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Capital mobility and the output-inflation tradeoff

  • Loungani, Prakash
  • Razin, Assaf
  • Yuen, Chi-Wa

Our paper analyses the effects of restrictions on capital mobility on the output-inflation tradeoff. Using a stochastic version of the Mundell-Fleming model, we establish a theoretical presumption that an increase in restrictions on capital mobility should make the tradeoff parameter smaller, that is, a given change in the inflation rate should be associated with smaller movements in output. To measure the extent to which countries restrict capital movements, we construct an index using data from the IMF's Annual Report on Exchange Rate Arrangements and Exchange Restrictions. The estimates of the output-inflation tradeoff parameter are obtained from studies by Lucas (1973), Ball, Mankiw and Romer (1988) and others. Consistent with the theoretical presumption, countries with greater restrictions on capital controls have a smaller tradeoff parameter, that is, a steeper Phillips curve. This result holds after controlling for the impact of variability of aggregate demand [as suggested by Lucas (1973)] and mean inflation [as suggested by Ball, Mankiw and Romer (1988)] on the tradeoff parameter.

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Article provided by Elsevier in its journal Journal of Development Economics.

Volume (Year): 64 (2001)
Issue (Month): 1 (February)
Pages: 255-274

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Handle: RePEc:eee:deveco:v:64:y:2001:i:1:p:255-274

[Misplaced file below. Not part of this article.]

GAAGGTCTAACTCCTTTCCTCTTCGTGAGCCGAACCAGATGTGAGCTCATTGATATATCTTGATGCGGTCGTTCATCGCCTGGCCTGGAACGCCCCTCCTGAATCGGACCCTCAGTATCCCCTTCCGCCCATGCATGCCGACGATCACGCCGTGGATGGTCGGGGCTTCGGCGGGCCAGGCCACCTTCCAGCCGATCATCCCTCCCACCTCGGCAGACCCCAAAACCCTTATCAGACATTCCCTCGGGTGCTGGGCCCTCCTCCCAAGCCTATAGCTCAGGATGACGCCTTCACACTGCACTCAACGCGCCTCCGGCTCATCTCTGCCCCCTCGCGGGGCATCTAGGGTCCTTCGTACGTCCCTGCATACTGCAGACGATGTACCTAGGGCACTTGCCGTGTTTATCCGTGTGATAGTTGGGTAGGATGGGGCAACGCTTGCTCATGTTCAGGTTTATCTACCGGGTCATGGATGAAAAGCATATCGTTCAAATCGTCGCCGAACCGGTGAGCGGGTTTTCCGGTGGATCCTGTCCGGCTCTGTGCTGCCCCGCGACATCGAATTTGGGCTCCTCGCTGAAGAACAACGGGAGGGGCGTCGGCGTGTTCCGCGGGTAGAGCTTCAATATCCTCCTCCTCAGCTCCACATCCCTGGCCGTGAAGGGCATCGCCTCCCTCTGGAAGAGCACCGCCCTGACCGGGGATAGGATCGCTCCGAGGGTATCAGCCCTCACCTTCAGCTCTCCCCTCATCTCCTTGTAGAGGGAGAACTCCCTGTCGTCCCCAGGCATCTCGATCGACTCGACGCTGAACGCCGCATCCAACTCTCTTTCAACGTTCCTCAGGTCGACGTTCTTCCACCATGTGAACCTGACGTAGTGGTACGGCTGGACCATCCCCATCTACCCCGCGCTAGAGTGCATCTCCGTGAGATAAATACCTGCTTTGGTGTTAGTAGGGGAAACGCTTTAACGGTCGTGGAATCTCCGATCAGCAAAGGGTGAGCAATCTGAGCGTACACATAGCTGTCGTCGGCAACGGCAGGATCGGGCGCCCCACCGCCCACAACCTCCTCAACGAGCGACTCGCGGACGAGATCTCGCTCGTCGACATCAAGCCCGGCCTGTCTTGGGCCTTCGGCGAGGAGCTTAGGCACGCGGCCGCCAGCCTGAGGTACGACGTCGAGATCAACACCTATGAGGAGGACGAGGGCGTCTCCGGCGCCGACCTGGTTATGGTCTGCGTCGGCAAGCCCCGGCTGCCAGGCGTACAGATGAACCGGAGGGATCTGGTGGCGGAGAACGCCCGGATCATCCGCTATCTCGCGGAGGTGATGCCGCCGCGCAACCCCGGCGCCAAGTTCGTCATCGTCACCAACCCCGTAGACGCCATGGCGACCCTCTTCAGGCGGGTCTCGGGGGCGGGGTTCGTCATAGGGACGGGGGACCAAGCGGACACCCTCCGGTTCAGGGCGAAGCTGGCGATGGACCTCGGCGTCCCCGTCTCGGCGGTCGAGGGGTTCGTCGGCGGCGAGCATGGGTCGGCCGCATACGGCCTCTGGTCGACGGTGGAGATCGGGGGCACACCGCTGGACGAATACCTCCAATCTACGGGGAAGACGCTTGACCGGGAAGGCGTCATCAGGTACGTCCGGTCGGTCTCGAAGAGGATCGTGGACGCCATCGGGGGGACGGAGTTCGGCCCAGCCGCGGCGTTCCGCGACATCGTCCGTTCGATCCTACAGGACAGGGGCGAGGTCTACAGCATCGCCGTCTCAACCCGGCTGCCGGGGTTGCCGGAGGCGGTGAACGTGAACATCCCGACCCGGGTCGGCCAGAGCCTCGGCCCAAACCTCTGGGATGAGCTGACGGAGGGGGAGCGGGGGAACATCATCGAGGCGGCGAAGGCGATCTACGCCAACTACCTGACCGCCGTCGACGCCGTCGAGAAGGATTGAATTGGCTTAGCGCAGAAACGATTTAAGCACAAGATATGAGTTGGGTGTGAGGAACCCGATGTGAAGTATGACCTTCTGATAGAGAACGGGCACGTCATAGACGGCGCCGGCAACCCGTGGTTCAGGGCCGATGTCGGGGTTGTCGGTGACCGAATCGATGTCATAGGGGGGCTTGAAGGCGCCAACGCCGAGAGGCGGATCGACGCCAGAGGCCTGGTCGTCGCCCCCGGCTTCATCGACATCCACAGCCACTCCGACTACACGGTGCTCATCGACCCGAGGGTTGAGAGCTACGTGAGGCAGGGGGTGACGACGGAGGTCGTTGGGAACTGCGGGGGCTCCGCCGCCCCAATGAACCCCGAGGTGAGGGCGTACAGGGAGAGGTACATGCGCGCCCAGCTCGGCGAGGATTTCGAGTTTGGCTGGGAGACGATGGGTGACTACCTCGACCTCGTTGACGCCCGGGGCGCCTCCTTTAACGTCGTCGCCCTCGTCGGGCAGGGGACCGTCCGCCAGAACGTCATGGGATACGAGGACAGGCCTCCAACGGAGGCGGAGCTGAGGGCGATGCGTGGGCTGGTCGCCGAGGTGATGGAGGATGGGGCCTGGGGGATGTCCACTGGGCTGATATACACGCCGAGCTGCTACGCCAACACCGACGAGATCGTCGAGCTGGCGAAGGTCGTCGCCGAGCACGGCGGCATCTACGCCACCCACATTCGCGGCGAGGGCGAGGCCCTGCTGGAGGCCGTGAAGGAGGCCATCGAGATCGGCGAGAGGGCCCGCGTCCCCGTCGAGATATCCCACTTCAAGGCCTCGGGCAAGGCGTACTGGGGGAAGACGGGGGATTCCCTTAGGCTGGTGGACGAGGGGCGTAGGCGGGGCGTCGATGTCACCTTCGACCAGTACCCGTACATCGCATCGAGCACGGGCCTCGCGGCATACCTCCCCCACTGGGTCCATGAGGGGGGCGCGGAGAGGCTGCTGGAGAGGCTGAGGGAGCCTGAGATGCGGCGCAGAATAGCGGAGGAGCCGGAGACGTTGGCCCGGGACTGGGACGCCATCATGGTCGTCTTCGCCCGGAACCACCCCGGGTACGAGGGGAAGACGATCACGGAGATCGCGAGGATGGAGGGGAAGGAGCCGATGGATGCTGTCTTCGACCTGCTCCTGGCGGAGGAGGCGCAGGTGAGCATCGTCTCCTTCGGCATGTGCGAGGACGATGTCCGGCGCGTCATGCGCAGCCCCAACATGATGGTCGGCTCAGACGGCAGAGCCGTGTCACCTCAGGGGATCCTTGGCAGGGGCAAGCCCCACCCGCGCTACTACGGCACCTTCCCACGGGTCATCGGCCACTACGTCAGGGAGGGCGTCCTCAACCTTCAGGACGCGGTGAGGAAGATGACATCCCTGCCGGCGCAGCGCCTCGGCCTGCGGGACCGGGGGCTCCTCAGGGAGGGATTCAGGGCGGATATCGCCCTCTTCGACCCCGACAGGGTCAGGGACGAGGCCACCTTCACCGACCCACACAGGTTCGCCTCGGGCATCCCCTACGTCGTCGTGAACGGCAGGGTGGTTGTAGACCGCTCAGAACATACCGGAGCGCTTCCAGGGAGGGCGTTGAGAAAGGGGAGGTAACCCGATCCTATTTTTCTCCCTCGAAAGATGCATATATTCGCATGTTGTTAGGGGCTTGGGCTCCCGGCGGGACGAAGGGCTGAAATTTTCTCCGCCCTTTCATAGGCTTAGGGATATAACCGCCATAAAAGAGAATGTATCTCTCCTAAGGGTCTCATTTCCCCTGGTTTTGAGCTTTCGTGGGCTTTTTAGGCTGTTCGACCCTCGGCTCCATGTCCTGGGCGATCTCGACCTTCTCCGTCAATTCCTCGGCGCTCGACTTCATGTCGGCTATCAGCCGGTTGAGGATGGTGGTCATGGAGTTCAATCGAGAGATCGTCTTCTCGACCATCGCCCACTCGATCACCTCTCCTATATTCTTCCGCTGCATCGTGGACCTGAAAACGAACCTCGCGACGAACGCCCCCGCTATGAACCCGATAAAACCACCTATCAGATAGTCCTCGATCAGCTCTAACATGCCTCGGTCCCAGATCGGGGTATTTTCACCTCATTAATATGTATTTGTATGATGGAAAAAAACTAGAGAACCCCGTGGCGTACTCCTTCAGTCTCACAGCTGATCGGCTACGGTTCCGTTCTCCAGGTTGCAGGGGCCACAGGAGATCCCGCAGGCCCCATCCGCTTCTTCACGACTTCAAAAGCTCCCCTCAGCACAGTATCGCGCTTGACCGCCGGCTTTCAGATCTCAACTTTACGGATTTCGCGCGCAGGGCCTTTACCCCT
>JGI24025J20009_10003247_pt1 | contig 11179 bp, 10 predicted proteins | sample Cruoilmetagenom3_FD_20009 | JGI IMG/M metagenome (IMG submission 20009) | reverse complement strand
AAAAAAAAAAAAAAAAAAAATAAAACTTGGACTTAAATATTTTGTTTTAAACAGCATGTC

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  1. Alberro, Jose, 1981. "The Lucas hypothesis on the Phillips Curve : Further international evidence," Journal of Monetary Economics, Elsevier, vol. 7(2), pages 239-250.
  2. Leonardo Bartolini & Allan Drazen, 1996. "When Liberal Policies Reflect External Shocks, What Do We Learn?," NBER Working Papers 5727, National Bureau of Economic Research, Inc.
  3. Jacob Frenkel & Assaf Razin, 1996. "Fiscal Policies and Growth in the World Economy," MIT Press Books, The MIT Press, edition 3, volume 1, number 0262561042, June.
  4. Davide Fiaschi, 1996. "Fiscal policies and growth," Working Papers 261, Dipartimento Scienze Economiche, Universita' di Bologna.
  5. Romer, David, 1993. "Openness and Inflation: Theory and Evidence," The Quarterly Journal of Economics, MIT Press, vol. 108(4), pages 869-903, November.
  6. Papell, D.H., 1988. "Expectations And Exchange Rate Dynamics After A Decade Of Floating," Papers 9, Houston - Department of Economics.
  7. DeFina, Robert H, 1991. "International Evidence on a New Keynesian Theory of the Output-Inflation Trade-Off," Journal of Money, Credit and Banking, Blackwell Publishing, vol. 23(3), pages 410-22, August.
  8. Laurence Ball, 1994. "What Determines the Sacrifice Ratio?," NBER Chapters, in: Monetary Policy, pages 155-193 National Bureau of Economic Research, Inc.
  9. Vittorio Grilli & Gian Maria Milesi-Ferretti, 1995. "Economic Effects and Structural Determinants of Capital Controls," IMF Staff Papers, Palgrave Macmillan, vol. 42(3), pages 517-551, September.
  10. Kormendi, Roger C & Meguire, Philip G, 1984. "Cross-Regime Evidence of Macroeconomic Rationality," Journal of Political Economy, University of Chicago Press, vol. 92(5), pages 875-908, October.
  11. Addison, John T. & Chappell, Henry Jr. & Castro, Alberto C., 1986. "Output-inflation tradeoffs in 34 countries," Journal of Economics and Business, Elsevier, vol. 38(4), pages 353-360, December.
  12. Beggs, John J, 1988. "Diagnostic Testing in Applied Econometrics," The Economic Record, The Economic Society of Australia, vol. 64(185), pages 81-101, June.
  13. Jeffrey D. Sachs & Andrew Warner, 1995. "Economic Reform and the Process of Global Integration," Brookings Papers on Economic Activity, Economic Studies Program, The Brookings Institution, vol. 26(1, 25th A), pages 1-118.
  14. Assaf Razin & Andrew Rose, 1992. "Business Cycle Volatility and Openness: An Exploratory Cross-Section Analysis," NBER Working Papers 4208, National Bureau of Economic Research, Inc.
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